This is an amazing book, and is part of the reading material for her course in Courage Works. Professor Brown is famous for her Tedx Houston talk that went viral about vulnerability. For me, I found the idea of vulnerability hard to wrap my head around, but it’s a lot easier to grapple with her core research: shame. Understanding and becoming shame resilient is a skill I would love to develop. There is a side benefit however. If you understand people’s shame triggers, it makes it easier to understand what can motivate certain responses to certain triggers. In short, I think her work can help me avoid certain emotional landmines and be a better communicator. I am still trying to wrap my head around being vulnerable in order to become wholehearted. It’s a very interesting read.

Pen of the week

While I take my notes, I have been favoring my Pelikan Souverän M800 limited edition burnt orange fountain pen. This has a custom grind provided by John Mottishaw from The grind is a medium stub which makes the line thicker on the down stroke and thinner on the cross stroke. The pen is exceptionally smooth with character. I enjoy using this pen with Aurora black ink.


Lenovo Yoga Pro 2 Review

Lenovo Yoga Pro 2 Review

For nearly a decade now I have been squarely in the Mac camp. Everyone in my family except my middlest uses a Mac. At work, we have converted everyone over to Mac’s. Why? Because they work and they keep working. Friday in preparation for our annual conference my operations manager grabbed two Windows notebooks to try and bring them to the conference for the hospitality suite. She wasted two hours trying to get them to update and install. They are the same vintage as at least 4 other computers by timeline. Her conclusion? “These are worthless!” While a windows laptop usually costs half of what a Mac laptop costs, in my experience they tend to work 4 times as long.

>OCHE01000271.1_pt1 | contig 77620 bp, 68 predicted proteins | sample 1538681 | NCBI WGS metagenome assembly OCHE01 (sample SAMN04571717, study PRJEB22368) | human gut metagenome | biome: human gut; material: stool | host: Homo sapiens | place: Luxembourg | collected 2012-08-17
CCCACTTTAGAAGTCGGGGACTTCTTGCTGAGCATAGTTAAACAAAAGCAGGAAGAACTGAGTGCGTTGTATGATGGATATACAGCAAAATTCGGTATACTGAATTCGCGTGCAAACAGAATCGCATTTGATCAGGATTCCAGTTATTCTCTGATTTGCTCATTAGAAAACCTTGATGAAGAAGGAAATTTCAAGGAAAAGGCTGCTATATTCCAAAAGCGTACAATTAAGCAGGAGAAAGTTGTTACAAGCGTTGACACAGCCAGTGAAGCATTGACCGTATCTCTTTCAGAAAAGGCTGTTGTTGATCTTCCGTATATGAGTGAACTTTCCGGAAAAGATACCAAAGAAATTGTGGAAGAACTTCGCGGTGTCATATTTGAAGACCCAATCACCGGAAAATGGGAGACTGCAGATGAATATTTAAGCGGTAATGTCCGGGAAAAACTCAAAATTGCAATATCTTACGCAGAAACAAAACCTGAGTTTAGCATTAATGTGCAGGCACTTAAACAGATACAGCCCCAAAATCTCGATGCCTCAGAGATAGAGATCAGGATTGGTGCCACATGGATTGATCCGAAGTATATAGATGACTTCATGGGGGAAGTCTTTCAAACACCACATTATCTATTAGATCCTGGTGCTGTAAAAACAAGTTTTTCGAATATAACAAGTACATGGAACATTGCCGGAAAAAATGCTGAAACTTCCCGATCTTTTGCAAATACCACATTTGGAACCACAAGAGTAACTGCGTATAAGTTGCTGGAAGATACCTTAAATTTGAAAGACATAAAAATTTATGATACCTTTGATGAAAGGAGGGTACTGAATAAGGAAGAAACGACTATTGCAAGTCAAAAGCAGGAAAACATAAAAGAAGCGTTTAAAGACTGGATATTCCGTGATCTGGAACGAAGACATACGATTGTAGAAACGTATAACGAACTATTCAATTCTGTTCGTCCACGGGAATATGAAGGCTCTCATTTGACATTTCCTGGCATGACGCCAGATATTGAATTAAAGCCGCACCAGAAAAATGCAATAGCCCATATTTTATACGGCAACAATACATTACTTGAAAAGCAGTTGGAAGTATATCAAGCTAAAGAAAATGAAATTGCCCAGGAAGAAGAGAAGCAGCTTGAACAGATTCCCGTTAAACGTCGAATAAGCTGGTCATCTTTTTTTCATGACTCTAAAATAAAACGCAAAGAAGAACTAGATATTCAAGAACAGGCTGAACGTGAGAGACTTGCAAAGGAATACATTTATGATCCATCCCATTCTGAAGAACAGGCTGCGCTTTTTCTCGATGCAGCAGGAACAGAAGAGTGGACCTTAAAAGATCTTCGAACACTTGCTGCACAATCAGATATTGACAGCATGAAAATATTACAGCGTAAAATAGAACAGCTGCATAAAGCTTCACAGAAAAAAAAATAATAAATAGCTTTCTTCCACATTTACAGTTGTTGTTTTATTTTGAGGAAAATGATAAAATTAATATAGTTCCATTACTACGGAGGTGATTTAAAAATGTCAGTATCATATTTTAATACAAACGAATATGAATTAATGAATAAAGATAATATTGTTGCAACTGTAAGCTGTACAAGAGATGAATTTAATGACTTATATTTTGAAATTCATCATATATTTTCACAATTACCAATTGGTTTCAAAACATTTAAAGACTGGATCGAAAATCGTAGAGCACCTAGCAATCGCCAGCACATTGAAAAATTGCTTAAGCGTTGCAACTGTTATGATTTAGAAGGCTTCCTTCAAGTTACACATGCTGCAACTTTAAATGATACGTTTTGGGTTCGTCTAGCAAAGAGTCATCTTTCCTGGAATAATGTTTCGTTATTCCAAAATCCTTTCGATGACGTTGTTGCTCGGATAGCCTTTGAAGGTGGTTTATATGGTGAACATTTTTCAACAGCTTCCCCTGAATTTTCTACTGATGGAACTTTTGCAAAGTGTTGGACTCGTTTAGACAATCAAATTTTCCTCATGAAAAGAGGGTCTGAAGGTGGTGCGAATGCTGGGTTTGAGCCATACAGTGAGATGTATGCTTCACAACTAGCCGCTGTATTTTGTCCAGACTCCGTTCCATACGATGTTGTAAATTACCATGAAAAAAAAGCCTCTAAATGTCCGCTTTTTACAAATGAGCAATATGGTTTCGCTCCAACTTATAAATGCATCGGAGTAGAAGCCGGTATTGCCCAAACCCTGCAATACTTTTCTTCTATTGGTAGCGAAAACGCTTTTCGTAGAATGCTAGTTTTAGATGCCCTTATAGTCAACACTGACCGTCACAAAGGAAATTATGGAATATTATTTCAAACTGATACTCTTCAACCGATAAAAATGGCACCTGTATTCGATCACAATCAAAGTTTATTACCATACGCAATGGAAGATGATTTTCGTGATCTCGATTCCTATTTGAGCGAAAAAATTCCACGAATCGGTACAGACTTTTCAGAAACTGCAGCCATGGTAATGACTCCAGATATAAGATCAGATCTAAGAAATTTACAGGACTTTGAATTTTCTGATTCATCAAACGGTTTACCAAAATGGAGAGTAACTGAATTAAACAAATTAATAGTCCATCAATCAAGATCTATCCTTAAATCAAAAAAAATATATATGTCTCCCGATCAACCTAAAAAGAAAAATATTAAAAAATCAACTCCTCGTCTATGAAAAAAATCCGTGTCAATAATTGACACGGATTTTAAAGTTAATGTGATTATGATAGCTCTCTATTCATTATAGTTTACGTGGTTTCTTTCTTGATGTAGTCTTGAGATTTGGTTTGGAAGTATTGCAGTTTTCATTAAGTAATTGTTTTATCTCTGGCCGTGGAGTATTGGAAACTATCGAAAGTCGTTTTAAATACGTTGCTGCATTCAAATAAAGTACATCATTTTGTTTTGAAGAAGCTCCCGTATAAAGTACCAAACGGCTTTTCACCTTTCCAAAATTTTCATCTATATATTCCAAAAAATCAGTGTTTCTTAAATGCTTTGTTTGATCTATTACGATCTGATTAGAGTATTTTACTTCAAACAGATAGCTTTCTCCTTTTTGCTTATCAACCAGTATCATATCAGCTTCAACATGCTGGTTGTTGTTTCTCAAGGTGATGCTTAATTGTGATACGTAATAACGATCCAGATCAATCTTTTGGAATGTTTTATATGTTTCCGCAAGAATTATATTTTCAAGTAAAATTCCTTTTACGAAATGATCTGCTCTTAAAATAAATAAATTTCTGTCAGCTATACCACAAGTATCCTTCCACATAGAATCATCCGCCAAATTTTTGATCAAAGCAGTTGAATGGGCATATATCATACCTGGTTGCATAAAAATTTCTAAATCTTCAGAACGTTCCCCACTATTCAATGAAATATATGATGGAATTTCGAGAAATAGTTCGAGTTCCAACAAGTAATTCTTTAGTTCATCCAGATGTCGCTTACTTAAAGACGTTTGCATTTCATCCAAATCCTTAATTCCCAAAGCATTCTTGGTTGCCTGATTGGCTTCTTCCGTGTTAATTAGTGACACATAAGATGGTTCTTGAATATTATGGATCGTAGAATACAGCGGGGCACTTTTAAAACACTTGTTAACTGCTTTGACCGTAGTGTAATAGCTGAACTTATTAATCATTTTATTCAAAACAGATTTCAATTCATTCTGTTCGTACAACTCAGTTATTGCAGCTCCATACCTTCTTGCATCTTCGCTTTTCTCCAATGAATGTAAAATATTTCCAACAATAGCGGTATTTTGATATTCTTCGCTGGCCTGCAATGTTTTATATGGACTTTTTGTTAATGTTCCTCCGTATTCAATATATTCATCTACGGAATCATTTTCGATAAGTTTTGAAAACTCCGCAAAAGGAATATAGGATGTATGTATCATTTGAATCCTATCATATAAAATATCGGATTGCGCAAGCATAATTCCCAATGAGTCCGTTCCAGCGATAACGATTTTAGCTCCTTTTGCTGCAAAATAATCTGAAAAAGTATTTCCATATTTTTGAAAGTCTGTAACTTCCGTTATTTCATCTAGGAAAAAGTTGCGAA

A Windows 8.1 Machine

Having said that, I needed a laptop, and after looking at a MacBook Air, I realized I wanted something between an iPad. I can’t develop on an iPad. While there are some cool apps that now support development, I needed a “real” computer. Having said that, it bothers me that the MacBook’s still do not have a touch screen. So after the Super Bowl and Microsoft’s incredible product placement (players and coaches were practically tripping over Surface Pro 3’s), I decided to get a surface. However, before I did, I checked with my local Techie: Matt.